Many doctors are disturbed that they’ll be paid less – often a lot less – to care for the millions of patients who are projected to buy coverage through the health law’s new insurance marketplaces.
Some have complained to medical associations – including those in Texas, California, Georgia, Connecticut and New York – saying the discounted rates could lead to a two-tiered system in which fewer doctors participate, perhaps making it harder for consumers to get the care they need.
“As it is, there is a shortage of primary care physicians in the country, and they don’t have enough time to see all the patients who are calling them,” said Peter Cunningham, a senior fellow at the nonpartisan Center for Studying Health System Change in Washington.
If providers are paid less, he said, “Are (enrollees) going to have difficulty getting physicians to accept them as patients?”
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Insurance officials acknowledge that they have reduced rates in some plans, saying they are under enormous pressure to keep premiums affordable. They say physicians will make up for the lower pay by seeing more patients, since the plans tend to have smaller networks of doctors.
But many primary care doctors say they barely have time to take care of the patients they have now.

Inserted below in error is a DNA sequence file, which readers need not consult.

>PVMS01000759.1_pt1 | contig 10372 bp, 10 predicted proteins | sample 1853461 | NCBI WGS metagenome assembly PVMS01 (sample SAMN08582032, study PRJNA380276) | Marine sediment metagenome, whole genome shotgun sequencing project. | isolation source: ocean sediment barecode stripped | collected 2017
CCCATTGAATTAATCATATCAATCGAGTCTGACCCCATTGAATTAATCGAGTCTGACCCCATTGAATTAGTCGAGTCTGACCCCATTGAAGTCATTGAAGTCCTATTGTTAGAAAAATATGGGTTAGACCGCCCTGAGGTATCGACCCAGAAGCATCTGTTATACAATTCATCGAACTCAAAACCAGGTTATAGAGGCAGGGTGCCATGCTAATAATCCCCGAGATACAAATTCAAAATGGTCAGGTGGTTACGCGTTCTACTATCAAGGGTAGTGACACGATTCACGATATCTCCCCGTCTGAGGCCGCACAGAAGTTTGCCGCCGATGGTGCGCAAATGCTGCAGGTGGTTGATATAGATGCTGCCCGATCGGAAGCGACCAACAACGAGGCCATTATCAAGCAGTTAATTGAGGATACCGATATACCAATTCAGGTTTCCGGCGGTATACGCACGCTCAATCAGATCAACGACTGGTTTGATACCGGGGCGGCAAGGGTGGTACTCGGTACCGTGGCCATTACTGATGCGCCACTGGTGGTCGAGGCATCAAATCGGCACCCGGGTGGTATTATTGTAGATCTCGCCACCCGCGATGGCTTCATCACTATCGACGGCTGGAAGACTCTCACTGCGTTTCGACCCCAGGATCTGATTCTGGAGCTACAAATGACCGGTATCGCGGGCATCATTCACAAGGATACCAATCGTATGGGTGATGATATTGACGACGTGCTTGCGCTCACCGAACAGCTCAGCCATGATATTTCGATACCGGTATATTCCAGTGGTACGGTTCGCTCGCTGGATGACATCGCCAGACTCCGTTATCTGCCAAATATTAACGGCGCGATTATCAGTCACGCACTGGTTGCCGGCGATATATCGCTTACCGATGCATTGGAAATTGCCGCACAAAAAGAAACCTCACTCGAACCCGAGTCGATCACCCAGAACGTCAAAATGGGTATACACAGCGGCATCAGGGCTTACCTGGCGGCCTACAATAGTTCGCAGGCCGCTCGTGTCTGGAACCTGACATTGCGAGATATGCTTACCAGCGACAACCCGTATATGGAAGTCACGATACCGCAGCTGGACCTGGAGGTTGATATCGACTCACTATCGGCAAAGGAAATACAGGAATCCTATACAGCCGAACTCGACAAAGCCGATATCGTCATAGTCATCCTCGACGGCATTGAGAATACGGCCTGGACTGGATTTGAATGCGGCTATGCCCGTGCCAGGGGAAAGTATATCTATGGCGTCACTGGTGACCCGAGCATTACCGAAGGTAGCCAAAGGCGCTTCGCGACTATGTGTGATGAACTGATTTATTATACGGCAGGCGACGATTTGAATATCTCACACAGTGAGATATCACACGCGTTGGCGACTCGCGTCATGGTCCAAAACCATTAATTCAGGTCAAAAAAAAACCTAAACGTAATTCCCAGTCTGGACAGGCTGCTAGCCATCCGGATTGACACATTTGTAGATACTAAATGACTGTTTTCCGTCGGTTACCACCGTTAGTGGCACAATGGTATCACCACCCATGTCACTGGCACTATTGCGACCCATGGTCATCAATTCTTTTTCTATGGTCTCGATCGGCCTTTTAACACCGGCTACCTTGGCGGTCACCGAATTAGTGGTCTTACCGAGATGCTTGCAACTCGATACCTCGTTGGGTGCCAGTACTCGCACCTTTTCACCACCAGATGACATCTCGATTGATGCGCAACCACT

The conflict sheds light on the often murky world of insurance contracts, in which physicians don’t always know which plans they’re listed in or how much they’re being paid to treat patients in a particular plan. As a result, some doctors are just learning about the lower pay rates in some plans sold in the online markets, or exchanges
“If you’re a physician and you’ve negotiated a rate from insurance, shouldn’t it be the same on or off the exchange?” said Matthew Katz, the executive vice president of the Connecticut State Medical Society. “You’re providing the same service.”
A senior executive at Blue Cross Blue Shield Association said some of its 37 member organizations – each of which operates independently and offers a variety of plans – were offering lower rates to physicians in smaller exchange plan networks.
But, she said, plans know that a good network of providers is essential or customers will go elsewhere, so they are enlisting sufficient numbers of doctors.
“We’re not motivated to gouge the doctor,” said Kim Holland, the Blue Cross Blue Shield Association executive director for state affairs. “We depend on good relationships with quality physicians. . . . I can’t imagine any product we offer is going to have a physician rate that would discourage them from seeing a patient.”
But some physicians see things differently. Contracts between insurers and doctors vary, and some allow insurers to adjust rates unilaterally or to assign doctors to multiple plans.
“I’ve participated with Oxford since 1985,” Dr. Paul Orloff, a physician who’s the president of the New York County Medical Society, said of Oxford Health Plans. “They don’t send me a contract every year to sign. They don’t send me the rates. You don’t know the rates. It’s the only game in town, so you sign. They have a right to unilaterally change the rates at any time during the contract.”